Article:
Author: December 5, 2018
In imagining our future in clinical health, we have two particular challenges.
1. We need to envision the future that we want.
2. We need to anticipate the problems in the future that we do not want, but to which we will need to respond.
In five years, our students will have a new building, and our faculty will have implemented interprofessional curriculum. A new era of care will be in place. We will see health professionals working together. Care will focus not on its source—pharmacy, audiology, social work, nutrition, nursing, dental care, physical therapy, optometry, mental health, legal assistance, medical care, companion animal support, etc.—but on the patient’s needs. At whatever point the patient enters the system, we can pull together a coordinated plan of care to restore that patient to the best health and function possible.
We will have a user-friendly healthcare model that focuses on prevention rather than disease
We will offer science-based, cutting-edge care, and we will deliver it with compassion. Care will be based on value to the patient rather than costs or computer models. Concurrently, costs will be decreased. Communities across Minnesota will receive the highest and most innovative kind of care delivered up close by professionals of our training—professionals who live and work in those communities—and from a distance with telehealth and telemedicine that can reach the most remote locations.
That is the future I envision and ask you to help shape, define, and realize.
Next week there will be the final presidential meeting of the AHC reconstruction implementation plan, and that should give us a clear starting point for 2019. One of the first steps, posting the description for the Associate VP in the Office of Academic Clinical Affairs, has been taken. This role is key to our partnership with the EVPP and OVPR, and I hope that faculty from across the University will consider applying for this position.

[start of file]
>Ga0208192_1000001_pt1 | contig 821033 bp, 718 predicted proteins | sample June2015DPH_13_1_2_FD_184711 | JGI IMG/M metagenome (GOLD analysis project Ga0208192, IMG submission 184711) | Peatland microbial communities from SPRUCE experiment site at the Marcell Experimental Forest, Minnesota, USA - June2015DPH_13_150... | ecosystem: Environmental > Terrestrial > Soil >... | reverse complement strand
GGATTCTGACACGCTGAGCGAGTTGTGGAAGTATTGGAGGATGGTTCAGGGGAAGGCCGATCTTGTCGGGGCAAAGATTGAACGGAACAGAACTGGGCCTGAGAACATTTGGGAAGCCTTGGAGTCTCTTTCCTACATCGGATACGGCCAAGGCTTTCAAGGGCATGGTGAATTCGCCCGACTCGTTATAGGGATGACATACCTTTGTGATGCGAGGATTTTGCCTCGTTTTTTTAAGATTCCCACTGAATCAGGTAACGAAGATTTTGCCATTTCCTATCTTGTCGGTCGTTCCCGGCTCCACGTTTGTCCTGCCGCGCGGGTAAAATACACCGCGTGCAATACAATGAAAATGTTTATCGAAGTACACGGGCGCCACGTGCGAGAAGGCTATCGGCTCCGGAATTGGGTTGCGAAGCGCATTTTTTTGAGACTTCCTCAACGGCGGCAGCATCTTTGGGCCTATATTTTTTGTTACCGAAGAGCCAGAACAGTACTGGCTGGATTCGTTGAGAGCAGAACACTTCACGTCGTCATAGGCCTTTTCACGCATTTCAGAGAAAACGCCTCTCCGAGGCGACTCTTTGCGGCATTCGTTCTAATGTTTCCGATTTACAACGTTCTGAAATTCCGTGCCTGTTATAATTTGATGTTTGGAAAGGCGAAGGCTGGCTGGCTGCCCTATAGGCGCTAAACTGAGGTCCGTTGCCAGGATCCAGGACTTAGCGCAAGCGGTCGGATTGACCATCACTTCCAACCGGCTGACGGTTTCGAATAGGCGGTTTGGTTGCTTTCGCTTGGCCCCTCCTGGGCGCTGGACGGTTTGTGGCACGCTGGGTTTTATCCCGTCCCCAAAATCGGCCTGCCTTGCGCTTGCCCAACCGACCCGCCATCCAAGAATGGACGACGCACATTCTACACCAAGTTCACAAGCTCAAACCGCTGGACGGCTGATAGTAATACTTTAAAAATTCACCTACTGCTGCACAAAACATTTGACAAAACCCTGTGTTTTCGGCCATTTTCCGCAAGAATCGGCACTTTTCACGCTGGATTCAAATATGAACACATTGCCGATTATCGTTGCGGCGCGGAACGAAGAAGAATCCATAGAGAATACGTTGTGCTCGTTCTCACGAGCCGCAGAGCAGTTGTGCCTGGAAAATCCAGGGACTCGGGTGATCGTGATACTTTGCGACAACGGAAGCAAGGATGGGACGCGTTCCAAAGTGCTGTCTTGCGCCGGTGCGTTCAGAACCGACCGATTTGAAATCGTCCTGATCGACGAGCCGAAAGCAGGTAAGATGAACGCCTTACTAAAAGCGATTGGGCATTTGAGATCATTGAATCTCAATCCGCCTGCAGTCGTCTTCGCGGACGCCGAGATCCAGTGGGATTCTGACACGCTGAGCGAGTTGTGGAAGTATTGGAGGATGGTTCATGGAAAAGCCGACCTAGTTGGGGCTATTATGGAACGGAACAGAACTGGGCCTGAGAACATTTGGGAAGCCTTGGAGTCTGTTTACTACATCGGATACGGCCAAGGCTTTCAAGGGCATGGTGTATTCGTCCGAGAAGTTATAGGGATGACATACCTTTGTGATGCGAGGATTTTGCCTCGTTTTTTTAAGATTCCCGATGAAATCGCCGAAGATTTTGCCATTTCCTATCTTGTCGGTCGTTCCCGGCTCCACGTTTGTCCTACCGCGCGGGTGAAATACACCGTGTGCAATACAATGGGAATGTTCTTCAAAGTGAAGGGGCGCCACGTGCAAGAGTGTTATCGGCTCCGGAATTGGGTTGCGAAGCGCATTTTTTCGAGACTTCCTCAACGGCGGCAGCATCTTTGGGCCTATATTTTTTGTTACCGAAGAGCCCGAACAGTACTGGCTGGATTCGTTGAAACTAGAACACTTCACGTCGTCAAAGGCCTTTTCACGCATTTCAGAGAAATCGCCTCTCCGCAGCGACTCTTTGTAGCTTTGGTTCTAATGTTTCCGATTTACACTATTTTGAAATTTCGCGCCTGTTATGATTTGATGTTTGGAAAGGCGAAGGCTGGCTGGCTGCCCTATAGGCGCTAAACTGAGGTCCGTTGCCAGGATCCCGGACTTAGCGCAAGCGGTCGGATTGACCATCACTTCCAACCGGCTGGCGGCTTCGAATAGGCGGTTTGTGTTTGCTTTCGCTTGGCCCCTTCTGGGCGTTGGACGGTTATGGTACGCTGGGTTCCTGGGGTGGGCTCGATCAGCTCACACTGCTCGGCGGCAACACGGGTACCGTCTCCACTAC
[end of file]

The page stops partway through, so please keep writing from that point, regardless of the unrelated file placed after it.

The priorities of the OACA are:
Broad engagement of students and faculty and staff across the University
Enhancement of community and provider partnerships
Expansion of interprofessional clinical training opportunities
Advancement of interdisciplinary clinical research
As for challenges in our interprofessional future, one of the most unnerving ones surfaced last week at a scientific meeting in Hong Kong: gene-edited babies. Although it is still unknown if this actually occurred, a scientist in China claims to have used CRISPR technology in twin embryos to deactivate a gene and possibly confer resistance to HIV/AIDS. If he truly did this, there are a myriad of concerns, not least of which that it was done without the normal human research or ethical protections of his subjects.
It is only a matter of time before we will have to respond to this or other complex societal issues because universities are one of the very few places that have the scope and depth to handle them. We will need our interprofessional connections in place to create effective, broad-based university groups that span all the expertise needed, from law to social work to education to politics to basic science to medical device development to ethics.
These are the challenges we are working to meet as we create an organization that can respond to a future that will be different and unpredictable in all ways but one: that we continue to serve the state and people of Minnesota as part of our land-grant mission.
We will have a user-friendly healthcare model that focuses on prevention rather than disease.